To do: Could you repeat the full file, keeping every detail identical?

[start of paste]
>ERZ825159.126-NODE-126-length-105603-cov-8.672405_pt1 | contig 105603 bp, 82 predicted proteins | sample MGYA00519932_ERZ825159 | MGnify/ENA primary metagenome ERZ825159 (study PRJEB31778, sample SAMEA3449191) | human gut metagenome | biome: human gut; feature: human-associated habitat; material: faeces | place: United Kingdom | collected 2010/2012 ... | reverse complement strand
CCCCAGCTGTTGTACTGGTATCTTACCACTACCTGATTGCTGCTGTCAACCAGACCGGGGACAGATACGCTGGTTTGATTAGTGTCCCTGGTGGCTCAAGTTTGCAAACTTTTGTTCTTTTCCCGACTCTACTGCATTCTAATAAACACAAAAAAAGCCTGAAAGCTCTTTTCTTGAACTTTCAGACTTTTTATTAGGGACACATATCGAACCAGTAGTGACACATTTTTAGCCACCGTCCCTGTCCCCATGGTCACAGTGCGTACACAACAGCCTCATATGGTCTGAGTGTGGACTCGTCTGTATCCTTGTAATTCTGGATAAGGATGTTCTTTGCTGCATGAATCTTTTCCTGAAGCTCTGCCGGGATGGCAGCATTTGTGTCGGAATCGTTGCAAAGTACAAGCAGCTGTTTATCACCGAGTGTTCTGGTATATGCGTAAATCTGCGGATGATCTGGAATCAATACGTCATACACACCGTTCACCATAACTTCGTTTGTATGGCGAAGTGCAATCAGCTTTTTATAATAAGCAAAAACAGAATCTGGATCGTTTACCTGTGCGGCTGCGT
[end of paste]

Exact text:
>ERZ825159.126-NODE-126-length-105603-cov-8.672405_pt1 | contig 105603 bp, 82 predicted proteins | sample MGYA00519932_ERZ825159 | MGnify/ENA primary metagenome ERZ825159 (study PRJEB31778, sample SAMEA3449191) | human gut metagenome | biome: human gut; feature: human-associated habitat; material: faeces | place: United Kingdom | collected 2010/2012 ... | reverse complement strand
CCCCAGCTGTTGTACTGGTATCTTACCACTACCTGATTGCTGCTGTCAACCAGACCGGGGACAGATACGCTGGTTTGATTAGTGTCCCTGGTGGCTCAAGTTTGCAAACTTTTGTTCTTTTCCCGACTCTACTGCATTCTAATAAACACAAAAAAAGCCTGAAAGCTCTTTTCTTGAACTTTCAGACTTTTTATTAGGGACACATATCGAACCAGTAGTGACACATTTTTAGCCACCGTCCCTGTCCCCATGGTCACAGTGCGTACACAACAGCCTCATATGGTCTGAGTGTGGACTCGTCTGTATCCTTGTAATTCTGGATAAGGATGTTCTTTGCTGCATGAATCTTTTCCTGAAGCTCTGCCGGGATGGCAGCATTTGTGTCGGAATCGTTGCAAAGTACAAGCAGCTGTTTATCACCGAGTGTTCTGGTATATGCGTAAATCTGCGGATGATCTGGAATCAATACGTCATACACACCGTTCACCATAACTTCGTTTGTATGGCGAAGTGCAATCAGCTTTTTATAATAAGCAAAAACAGAATCTGGATCGTTTACCTGTGCGGCTGCGT